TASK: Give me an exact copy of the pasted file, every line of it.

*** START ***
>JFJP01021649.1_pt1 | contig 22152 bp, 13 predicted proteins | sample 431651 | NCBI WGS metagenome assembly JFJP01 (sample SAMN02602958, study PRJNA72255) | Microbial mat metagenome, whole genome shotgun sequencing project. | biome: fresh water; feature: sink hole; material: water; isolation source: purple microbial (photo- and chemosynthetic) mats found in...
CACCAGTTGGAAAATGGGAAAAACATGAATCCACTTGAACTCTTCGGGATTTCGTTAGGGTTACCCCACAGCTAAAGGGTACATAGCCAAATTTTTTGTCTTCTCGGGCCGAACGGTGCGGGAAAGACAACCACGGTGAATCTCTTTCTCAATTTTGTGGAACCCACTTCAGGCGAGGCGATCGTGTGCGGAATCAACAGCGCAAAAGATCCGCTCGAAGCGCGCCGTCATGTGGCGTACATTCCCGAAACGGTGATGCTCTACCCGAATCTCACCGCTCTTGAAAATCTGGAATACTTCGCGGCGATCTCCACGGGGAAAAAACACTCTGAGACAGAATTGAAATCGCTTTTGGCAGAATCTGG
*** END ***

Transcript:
>JFJP01021649.1_pt1 | contig 22152 bp, 13 predicted proteins | sample 431651 | NCBI WGS metagenome assembly JFJP01 (sample SAMN02602958, study PRJNA72255) | Microbial mat metagenome, whole genome shotgun sequencing project. | biome: fresh water; feature: sink hole; material: water; isolation source: purple microbial (photo- and chemosynthetic) mats found in...
CACCAGTTGGAAAATGGGAAAAACATGAATCCACTTGAACTCTTCGGGATTTCGTTAGGGTTACCCCACAGCTAAAGGGTACATAGCCAAATTTTTTGTCTTCTCGGGCCGAACGGTGCGGGAAAGACAACCACGGTGAATCTCTTTCTCAATTTTGTGGAACCCACTTCAGGCGAGGCGATCGTGTGCGGAATCAACAGCGCAAAAGATCCGCTCGAAGCGCGCCGTCATGTGGCGTACATTCCCGAAACGGTGATGCTCTACCCGAATCTCACCGCTCTTGAAAATCTGGAATACTTCGCGGCGATCTCCACGGGGAAAAAACACTCTGAGACAGAATTGAAATCGCTTTTGGCAGAATCTGG